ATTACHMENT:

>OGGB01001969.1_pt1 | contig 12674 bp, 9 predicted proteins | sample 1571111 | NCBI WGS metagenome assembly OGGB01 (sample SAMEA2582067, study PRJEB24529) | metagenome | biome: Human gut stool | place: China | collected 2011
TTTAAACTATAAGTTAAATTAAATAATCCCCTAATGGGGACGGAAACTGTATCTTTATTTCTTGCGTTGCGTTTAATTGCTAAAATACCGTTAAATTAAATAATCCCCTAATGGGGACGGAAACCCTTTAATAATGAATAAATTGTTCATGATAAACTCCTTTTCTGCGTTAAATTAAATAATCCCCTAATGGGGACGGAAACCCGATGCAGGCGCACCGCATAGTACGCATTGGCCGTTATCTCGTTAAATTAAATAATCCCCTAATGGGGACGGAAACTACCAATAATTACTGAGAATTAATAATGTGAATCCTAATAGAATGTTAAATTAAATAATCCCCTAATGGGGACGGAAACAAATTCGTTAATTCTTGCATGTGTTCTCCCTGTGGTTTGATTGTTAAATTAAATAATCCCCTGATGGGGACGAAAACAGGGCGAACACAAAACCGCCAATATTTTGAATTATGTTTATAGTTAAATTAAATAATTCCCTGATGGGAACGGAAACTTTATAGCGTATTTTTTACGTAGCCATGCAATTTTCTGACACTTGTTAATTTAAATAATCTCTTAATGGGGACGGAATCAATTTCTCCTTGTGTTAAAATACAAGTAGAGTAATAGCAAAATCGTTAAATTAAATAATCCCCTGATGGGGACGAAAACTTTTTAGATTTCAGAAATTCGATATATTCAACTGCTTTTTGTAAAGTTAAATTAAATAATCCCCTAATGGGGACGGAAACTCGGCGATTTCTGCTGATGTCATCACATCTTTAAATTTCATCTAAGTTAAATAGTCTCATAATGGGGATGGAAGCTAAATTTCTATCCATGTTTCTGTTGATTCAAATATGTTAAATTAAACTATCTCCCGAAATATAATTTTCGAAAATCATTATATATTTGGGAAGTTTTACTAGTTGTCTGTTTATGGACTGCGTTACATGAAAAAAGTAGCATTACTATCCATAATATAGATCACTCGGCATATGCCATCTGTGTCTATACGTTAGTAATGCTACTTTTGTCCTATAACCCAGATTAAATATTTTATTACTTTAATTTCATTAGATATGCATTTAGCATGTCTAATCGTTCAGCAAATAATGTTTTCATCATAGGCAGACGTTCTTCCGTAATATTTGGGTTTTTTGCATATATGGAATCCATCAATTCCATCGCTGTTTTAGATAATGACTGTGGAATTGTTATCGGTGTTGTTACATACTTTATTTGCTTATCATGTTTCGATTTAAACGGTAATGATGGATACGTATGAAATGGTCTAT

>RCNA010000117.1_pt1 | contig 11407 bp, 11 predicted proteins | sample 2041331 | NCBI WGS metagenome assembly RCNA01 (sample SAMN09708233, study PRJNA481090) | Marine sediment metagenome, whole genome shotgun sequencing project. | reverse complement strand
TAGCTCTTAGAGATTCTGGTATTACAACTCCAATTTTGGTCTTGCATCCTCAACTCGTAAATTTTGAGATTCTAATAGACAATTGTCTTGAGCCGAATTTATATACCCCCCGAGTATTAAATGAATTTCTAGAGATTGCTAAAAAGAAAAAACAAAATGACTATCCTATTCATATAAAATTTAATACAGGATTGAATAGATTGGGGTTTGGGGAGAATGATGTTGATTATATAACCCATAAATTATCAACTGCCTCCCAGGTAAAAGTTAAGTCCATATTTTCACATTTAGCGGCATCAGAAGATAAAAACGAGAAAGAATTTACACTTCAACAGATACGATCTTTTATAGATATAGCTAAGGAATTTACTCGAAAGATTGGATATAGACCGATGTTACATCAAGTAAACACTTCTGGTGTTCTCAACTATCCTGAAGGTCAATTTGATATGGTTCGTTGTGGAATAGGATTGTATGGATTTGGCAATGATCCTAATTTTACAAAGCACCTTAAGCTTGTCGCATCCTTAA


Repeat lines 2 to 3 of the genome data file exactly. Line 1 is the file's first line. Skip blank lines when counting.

TTTAAACTATAAGTTAAATTAAATAATCCCCTAATGGGGACGGAAACTGTATCTTTATTTCTTGCGTTGCGTTTAATTGCTAAAATACCGTTAAATTAAATAATCCCCTAATGGGGACGGAAACCCTTTAATAATGAATAAATTGTTCATGATAAACTCCTTTTCTGCGTTAAATTAAATAATCCCCTAATGGGGACGGAAACCCGATGCAGGCGCACCGCATAGTACGCATTGGCCGTTATCTCGTTAAATTAAATAATCCCCTAATGGGGACGGAAACTACCAATAATTACTGAGAATTAATAATGTGAATCCTAATAGAATGTTAAATTAAATAATCCCCTAATGGGGACGGAAACAAATTCGTTAATTCTTGCATGTGTTCTCCCTGTGGTTTGATTGTTAAATTAAATAATCCCCTGATGGGGACGAAAACAGGGCGAACACAAAACCGCCAATATTTTGAATTATGTTTATAGTTAAATTAAATAATTCCCTGATGGGAACGGAAACTTTATAGCGTATTTTTTACGTAGCCATGCAATTTTCTGACACTTGTTAATTTAAATAATCTCTTAATGGGGACGGAATCAATTTCTCCTTGTGTTAAAATACAAGTAGAGTAATAGCAAAATCGTTAAATTAAATAATCCCCTGATGGGGACGAAAACTTTTTAGATTTCAGAAATTCGATATATTCAACTGCTTTTTGTAAAGTTAAATTAAATAATCCCCTAATGGGGACGGAAACTCGGCGATTTCTGCTGATGTCATCACATCTTTAAATTTCATCTAAGTTAAATAGTCTCATAATGGGGATGGAAGCTAAATTTCTATCCATGTTTCTGTTGATTCAAATATGTTAAATTAAACTATCTCCCGAAATATAATTTTCGAAAATCATTATATATTTGGGAAGTTTTACTAGTTGTCTGTTTATGGACTGCGTTACATGAAAAAAGTAGCATTACTATCCATAATATAGATCACTCGGCATATGCCATCTGTGTCTATACGTTAGTAATGCTACTTTTGTCCTATAACCCAGATTAAATATTTTATTACTTTAATTTCATTAGATATGCATTTAGCATGTCTAATCGTTCAGCAAATAATGTTTTCATCATAGGCAGACGTTCTTCCGTAATATTTGGGTTTTTTGCATATATGGAATCCATCAATTCCATCGCTGTTTTAGATAATGACTGTGGAATTGTTATCGGTGTTGTTACATACTTTATTTGCTTATCATGTTTCGATTTAAACGGTAATGATGGATACGTATGAAATGGTCTAT

>RCNA010000117.1_pt1 | contig 11407 bp, 11 predicted proteins | sample 2041331 | NCBI WGS metagenome assembly RCNA01 (sample SAMN09708233, study PRJNA481090) | Marine sediment metagenome, whole genome shotgun sequencing project. | reverse complement strand